Running Time: 118 minutes
Reviewer: David Gillespie -HCF Official Artist
Time travel is a subject that never fails to interest me. Having endured a plethora of uninventive, special effect borefests this year, Rian Johnson’s Looper delivers a bizarre, sci-fi thriller bursting with ideas. Not all of these ideas hit the mark but fortunately for the viewer, most hit the target. Perhaps the most refreshing aspect of Looper is that it is not exactly what it says on the tin. The trailers would indicate a fast moving, action adventure yet the film is sombre, bad spirited and for the most part action free, bar an escape from a rundown diner and a brief but explosive shootout in a mob den.
The plot is set in 2044, and also a further 30 years ahead of this. In 2074, time travel is discovered but banned by the government. Organised crime make full use of this illegal technology to rid themselves of rival bosses, problematic employees etc. Victims are cuffed, masked and stuffed in a time machine to be sent to the past for execution. The termination is the job of an assassin called a Looper. When the target appears in an isolated field or waste ground in 2044, they are greeted by the sound of gunfire as their guts are splatted across a field by a huge shotgun called a Blunderbuss. Joe (Joseph Gordon Levitt) is one of the most reliable Loopers. He discovers that a failure to anialate their target will not be tolerated by his employers when his friend and colleague, Seth (Paul Dano) is executed on the spot when he loses his nerve while given the task to dispose of his future self. Part of the contract agreement is that at some point in your career you will have to close your loop (i.e. murder yourself). In return, you get 30 years of living the high life before you are killed. Joe also fails in wiping out his older self (Bruce Willis). Rather than chase the more experienced assassin, young Joe waits at the farm house of 10-year-old Cid (Pierce Gagnon) and mum, Sara (Emily Blunt) who appear to be targets for execution by the older Joe. It seems Cid might have a connection in the future with an indestructable mob boss called the Rainmaker. Does this all make sense? Erm, maybe?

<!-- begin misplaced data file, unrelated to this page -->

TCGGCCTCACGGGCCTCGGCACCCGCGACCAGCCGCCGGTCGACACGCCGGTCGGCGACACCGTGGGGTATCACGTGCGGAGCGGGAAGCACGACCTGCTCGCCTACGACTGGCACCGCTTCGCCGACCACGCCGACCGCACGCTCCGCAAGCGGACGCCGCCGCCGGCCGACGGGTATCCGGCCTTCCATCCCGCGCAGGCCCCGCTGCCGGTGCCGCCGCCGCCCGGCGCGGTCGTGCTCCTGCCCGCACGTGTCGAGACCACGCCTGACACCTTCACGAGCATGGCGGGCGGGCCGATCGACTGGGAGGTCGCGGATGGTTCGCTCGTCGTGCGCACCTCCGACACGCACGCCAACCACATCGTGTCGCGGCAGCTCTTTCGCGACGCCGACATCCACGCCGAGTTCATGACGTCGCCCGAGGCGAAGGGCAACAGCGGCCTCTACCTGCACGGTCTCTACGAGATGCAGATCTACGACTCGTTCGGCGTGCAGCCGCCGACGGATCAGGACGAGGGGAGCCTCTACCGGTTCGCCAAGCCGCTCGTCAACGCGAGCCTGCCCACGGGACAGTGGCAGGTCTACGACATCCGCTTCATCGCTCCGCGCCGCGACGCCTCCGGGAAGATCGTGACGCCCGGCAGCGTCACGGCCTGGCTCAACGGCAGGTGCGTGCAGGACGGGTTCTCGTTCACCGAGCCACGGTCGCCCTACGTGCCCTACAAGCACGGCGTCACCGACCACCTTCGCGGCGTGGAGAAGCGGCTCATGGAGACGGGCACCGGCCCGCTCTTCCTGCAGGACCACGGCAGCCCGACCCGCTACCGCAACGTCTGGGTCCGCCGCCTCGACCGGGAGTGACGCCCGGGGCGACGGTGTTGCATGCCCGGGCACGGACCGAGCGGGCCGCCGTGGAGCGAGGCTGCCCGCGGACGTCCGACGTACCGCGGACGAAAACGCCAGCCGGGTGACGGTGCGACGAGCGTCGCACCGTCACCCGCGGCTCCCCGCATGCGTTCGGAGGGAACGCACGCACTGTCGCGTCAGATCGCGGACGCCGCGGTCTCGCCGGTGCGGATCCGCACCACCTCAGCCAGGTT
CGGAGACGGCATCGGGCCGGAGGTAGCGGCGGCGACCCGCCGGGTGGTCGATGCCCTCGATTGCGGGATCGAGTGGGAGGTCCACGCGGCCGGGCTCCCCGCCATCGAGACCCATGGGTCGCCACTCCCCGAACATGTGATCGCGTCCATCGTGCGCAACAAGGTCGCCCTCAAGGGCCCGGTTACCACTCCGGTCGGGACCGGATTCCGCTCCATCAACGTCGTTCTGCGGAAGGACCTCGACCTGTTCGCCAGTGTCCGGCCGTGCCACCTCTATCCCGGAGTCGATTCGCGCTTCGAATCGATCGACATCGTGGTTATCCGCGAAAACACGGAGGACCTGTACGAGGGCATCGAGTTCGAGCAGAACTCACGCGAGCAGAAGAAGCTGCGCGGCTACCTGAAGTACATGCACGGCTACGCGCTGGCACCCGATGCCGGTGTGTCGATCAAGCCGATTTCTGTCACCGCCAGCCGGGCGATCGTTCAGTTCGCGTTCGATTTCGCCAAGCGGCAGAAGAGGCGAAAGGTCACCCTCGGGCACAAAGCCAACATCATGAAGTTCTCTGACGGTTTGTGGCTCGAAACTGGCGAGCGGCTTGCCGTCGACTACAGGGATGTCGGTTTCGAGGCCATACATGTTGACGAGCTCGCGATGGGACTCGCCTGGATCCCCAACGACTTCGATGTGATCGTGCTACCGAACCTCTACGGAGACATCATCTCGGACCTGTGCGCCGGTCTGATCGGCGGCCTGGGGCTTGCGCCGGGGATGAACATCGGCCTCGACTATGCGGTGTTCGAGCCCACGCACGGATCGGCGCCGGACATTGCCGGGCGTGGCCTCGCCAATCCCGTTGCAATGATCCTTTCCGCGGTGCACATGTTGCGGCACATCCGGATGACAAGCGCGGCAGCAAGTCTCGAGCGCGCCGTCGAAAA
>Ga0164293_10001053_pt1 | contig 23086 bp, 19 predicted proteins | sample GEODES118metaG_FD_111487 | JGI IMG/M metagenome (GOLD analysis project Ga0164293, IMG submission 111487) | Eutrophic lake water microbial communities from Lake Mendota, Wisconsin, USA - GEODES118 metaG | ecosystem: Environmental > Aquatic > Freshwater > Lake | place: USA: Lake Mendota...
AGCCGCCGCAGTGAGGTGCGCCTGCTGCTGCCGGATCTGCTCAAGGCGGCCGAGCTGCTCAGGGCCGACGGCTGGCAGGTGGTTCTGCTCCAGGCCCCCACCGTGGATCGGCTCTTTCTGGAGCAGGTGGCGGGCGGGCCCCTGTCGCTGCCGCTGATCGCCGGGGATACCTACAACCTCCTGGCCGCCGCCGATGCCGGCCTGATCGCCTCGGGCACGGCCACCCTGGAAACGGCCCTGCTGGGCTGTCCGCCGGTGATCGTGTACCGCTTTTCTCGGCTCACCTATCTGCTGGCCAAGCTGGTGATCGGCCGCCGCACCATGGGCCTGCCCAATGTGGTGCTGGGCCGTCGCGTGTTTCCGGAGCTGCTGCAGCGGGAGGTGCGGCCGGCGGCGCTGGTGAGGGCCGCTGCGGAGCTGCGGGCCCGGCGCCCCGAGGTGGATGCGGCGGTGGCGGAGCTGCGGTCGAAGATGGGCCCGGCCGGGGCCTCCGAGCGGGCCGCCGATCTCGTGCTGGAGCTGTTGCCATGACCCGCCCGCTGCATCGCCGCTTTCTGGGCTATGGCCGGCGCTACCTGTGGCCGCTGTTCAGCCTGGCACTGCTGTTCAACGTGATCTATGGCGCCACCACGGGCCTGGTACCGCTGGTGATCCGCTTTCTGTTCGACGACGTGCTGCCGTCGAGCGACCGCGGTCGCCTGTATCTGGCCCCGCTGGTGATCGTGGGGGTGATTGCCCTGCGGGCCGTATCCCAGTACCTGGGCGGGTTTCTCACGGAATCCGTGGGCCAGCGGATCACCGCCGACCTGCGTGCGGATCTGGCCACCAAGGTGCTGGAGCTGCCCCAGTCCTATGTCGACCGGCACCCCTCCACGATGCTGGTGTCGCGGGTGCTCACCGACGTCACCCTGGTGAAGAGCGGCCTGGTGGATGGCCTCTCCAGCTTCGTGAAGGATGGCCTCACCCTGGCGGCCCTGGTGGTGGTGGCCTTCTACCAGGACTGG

The fun aspect of Rian Johnson’s ripping yarn is that it repeatedly surprises you. Just as the pace dips when young Joe meets Cid and Sarah, a supernatural plot twist (similar to The Fury) turns things, literally, on its head. To reveal too much will spoil things but you’ll recognize and fully appreciate the scene when it transpires.
Johnston begins the story in a low key but stylish manner. The sequences where Joe kills his targets in silent cornfields are shocking and brutal. This macabre theme permeates throughout the film as we witness in gory detail the consequences of a Looper (Paul Dano) failing to murder his future self. That is not to say that the film is not funny. There are some witty lines peppered amongst the script and some wonderful sight gags too. Perhaps my favourite is when Bruce Willis blasts a cafe window with his pistol to make a quick getaway. He then proceeds to jump clumsily through the intact pane beside it.
The cast members all tackle their roles admirably. Joseph Gordon-Levitt continues to add to his impressive collection of recent movies (i.e. Dark Knight Rises, Inception, 50/50) with a sound performance albeit one where his face is heavily made-up to resemble that of Bruce Willis. Jeff Daniels is fantastic in a short but hilarious turn as a mob boss sent back from the future to oversee the work being carried out by the Loopers. In his ten minutes or so of screen time he has created the most laidback villain in cinema history. Emily Blunt is underused and tagged on as the love interest for the younger Joe. Finally Bruce Willis is as reliable as always as the experienced but troubled, older version of Joe.
Some might find that the second half of the film does not achieve the high standards of the first or that a large proportion of the clever setup is left unresolved, but Looper is a fresh and entertaining, if somewhat eccentric, sci-fi thriller.